Among those tested, about 5% have shown serologic evidence of previous infection with LCMV.3,4 In healthy adults, LCMV is typically a nonspecific viral syndrome sometimes followed by aseptic meningitis or other neurologic signs. Patients with weakened immune systems can suffer severe, possibly fatal systemic illness.2,5 Maternal infection with LCMV during pregnancy can result in spontaneous abortion or early neonatal death, as well as in defects similar to those of other congenital infections such as toxoplasmosis and cytomegalovirus (“TORCH” infections).6-10 The proportion of developmental defects caused by LCMV is not known.
Clinicians should consider LCMV in the differential diagnosis of patients with aseptic meningitis; in cases of fetal demise or congenital defects, including congenital hydrocephalus, chorioretinitis, blindness, or mental retardation; or in recent transplant recipients who present with signs of post-transplant infection. A detailed rodent exposure history should be taken. Contact your state health department or Special Pathogens Branch, CDC (404-639-1510), for information about testing for LCMV.
Currently, there is no specific treatment for LCMV infection other than supportive care. Ribavirin inhibits LCMV multiplication in laboratory experiments but has not been tested in clinical trials.
Clinicians should counsel their patients about the risks of contracting LCMV from laboratory, pet, and wild rodents. Wild mice in the home should be controlled and removed promptly. Immunocompromised individuals and women who are pregnant or planning to become pregnant should avoid any contact with wild or pet rodents, their excretions, and their nesting materials. While a woman is pregnant, pet rodents should be housed outside the home or in a separate part of the home where other individuals can care for the pets and clean their cages. Counseling a woman already exposed to rodents during pregnancy can be challenging; for assistance, contact your state health department.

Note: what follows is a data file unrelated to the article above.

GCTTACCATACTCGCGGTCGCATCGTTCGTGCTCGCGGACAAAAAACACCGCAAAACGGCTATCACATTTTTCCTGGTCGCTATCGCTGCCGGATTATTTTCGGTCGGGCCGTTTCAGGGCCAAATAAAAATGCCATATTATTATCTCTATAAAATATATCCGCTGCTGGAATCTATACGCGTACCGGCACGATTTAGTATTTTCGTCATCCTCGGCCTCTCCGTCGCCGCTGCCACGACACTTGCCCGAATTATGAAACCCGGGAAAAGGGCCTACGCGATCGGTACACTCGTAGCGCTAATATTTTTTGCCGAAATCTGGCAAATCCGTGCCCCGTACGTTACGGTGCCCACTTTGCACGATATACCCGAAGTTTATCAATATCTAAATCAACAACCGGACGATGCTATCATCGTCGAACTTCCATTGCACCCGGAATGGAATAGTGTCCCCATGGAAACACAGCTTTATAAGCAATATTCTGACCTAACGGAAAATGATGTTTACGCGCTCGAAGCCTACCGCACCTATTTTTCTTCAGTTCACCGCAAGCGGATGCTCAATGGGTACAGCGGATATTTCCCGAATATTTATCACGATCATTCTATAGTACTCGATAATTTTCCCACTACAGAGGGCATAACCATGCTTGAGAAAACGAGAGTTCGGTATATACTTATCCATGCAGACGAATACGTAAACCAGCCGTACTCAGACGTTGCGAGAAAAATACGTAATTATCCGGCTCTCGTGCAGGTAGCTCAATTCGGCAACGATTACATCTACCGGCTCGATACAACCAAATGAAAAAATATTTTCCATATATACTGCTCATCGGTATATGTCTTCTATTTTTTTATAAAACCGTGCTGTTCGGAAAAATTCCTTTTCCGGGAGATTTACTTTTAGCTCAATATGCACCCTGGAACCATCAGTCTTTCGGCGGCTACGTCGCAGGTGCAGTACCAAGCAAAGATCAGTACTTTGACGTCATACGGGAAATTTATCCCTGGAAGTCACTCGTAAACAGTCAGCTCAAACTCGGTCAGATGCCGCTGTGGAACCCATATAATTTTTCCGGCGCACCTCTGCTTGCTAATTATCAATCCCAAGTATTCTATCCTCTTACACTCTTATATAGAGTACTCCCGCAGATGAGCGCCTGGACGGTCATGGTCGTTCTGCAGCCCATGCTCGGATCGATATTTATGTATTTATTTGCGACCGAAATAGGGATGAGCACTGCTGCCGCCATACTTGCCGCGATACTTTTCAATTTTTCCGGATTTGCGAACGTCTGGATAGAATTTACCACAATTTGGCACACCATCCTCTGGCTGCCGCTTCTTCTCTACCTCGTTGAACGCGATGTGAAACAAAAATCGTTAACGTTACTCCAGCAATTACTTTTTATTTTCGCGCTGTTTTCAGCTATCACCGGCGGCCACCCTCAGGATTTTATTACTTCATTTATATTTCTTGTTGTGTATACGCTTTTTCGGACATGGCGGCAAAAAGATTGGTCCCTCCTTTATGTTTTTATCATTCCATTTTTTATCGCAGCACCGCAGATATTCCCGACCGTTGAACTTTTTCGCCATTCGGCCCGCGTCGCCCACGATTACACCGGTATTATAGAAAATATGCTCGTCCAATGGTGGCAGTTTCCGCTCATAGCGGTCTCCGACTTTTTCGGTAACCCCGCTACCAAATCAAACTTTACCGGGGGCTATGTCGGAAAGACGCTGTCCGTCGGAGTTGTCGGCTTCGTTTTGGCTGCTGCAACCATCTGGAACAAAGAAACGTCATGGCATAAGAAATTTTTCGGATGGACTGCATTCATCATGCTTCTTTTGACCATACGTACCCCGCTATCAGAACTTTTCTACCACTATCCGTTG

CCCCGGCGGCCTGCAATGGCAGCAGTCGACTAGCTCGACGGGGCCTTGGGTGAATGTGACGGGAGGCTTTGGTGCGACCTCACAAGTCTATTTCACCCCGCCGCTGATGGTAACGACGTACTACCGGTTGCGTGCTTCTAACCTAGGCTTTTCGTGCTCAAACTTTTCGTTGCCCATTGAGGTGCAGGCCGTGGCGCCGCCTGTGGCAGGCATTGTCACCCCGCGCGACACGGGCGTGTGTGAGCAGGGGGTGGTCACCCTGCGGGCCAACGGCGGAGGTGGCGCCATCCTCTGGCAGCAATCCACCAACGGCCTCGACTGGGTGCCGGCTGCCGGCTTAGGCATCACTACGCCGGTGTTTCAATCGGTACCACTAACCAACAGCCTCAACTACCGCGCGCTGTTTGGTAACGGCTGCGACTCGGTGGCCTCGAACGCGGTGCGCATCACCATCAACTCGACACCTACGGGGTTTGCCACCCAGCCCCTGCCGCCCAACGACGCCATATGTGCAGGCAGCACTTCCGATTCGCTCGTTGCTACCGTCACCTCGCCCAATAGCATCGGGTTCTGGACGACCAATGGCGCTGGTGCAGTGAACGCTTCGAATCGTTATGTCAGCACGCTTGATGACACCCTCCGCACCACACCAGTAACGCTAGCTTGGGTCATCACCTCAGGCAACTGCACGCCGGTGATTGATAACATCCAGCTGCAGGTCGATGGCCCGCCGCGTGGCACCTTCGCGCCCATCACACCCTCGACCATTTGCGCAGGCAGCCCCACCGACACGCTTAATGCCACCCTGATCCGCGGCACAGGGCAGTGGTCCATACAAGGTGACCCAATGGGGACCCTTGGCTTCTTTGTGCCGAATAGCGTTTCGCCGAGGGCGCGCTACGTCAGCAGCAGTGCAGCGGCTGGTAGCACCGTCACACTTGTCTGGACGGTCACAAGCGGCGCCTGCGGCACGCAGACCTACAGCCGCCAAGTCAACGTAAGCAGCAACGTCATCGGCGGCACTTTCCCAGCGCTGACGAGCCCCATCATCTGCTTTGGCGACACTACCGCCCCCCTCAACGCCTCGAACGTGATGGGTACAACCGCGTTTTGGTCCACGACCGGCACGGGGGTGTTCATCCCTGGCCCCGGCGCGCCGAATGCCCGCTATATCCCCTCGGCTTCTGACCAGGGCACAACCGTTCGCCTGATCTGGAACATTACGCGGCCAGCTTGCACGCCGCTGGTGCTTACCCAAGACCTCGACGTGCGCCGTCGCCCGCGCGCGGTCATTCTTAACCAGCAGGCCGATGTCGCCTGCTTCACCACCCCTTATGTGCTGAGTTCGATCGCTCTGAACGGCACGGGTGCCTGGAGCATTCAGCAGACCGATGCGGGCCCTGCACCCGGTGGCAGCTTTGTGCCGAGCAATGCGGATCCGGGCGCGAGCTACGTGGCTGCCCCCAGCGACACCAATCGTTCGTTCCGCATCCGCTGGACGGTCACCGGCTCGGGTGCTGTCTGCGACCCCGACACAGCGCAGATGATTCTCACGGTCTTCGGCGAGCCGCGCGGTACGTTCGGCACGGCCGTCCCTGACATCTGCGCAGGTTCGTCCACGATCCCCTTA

Further information about LCMV infection and its prevention, including management and prevention of rodent infestation in the home, is available from Special Pathogens Branch, CDC, at www.cdc.gov/ncidod/dvrd/spb/mnpages/dispages/lcmv.htm. For more information about diseases commonly carried by rodents, please visit www.cdc.gov/rodents. TH
- Centers for Disease Control and Prevention. Update: interim guidance for minimizing risk for human lymphocytic choriomeningitis virus infection associated with pet rodents. MMWR. Aug 19, 2005;54(32):799-801.
- Fischer SA, Graham MB, Kuehnert MJ, et al. Transmission of lymphocytic choriomeningitis virus by organ transplantation. N Engl J Med. 2006;354(21):2235-2249.
- Childs JE, Glass GE, Ksiazek TG, et al. Human-rodent contact and infection with lymphocytic choriomeningitis and Seoul viruses in an inner-city population. Am J Trop Med Hyg. 1991 Feb;44(2):117–121.
- Park JY, Peters CJ, Rollin PE, et al. Age distribution of lymphocytic choriomeningitis virus serum antibody in Birmingham, Alabama: evidence of a decreased risk of infection. Am J Trop Med Hyg. 1997 Jul;57(1):37–41.
- Horton J, Hotchin JE, Olson KB, et al. The effects of MP virus infection in lymphoma. Cancer Res. 1971 Aug;31(8):1066–1068.
- Barton LL, Mets MB. Congenital lymphocytic choriomeningitis virus infection: decade of rediscovery. Clin Infect Dis. 2001 Aug 1;33(3):370–374.
- Barton LL, Mets MB, Beauchamp CL. Lymphocytic choriomeningitis virus: emerging fetal teratogen. Am J Obstet Gynecol. 2002 Dec ;187(6):1715–1716.
- Wright R, Johnson D, Neumann M, et al. Congenital lymphocytic choriomeningitis virus syndrome: a disease that mimics congenital toxoplasmosis or cytomegalovirus infection. Pediatrics. 1997 Jul;100(1):E9.
- Ford-Jones EL, Ryan G . Implications for the fetus of maternal infections in pregnancy. In: Cohen J, Powderly WG, eds. Infectious Diseases, 2nd ed. New York, NY: Mosby; 2004: 709–723.
- Greenhow TL, Weintrub PS. Your diagnosis, please. Neonate with hydrocephalus. Pediatr Infect Dis J. 2003 Dec;22(12):1099, 1111–1112.